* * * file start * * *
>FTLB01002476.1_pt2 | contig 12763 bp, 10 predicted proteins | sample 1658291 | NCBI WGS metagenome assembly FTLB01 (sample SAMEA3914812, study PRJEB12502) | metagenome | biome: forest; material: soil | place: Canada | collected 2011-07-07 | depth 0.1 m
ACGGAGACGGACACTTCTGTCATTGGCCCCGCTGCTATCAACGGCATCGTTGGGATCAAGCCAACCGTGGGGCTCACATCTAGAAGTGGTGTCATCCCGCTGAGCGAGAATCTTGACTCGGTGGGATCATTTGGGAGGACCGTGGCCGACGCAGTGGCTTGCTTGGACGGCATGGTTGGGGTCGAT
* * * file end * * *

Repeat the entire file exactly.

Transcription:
>FTLB01002476.1_pt2 | contig 12763 bp, 10 predicted proteins | sample 1658291 | NCBI WGS metagenome assembly FTLB01 (sample SAMEA3914812, study PRJEB12502) | metagenome | biome: forest; material: soil | place: Canada | collected 2011-07-07 | depth 0.1 m
ACGGAGACGGACACTTCTGTCATTGGCCCCGCTGCTATCAACGGCATCGTTGGGATCAAGCCAACCGTGGGGCTCACATCTAGAAGTGGTGTCATCCCGCTGAGCGAGAATCTTGACTCGGTGGGATCATTTGGGAGGACCGTGGCCGACGCAGTGGCTTGCTTGGACGGCATGGTTGGGGTCGAT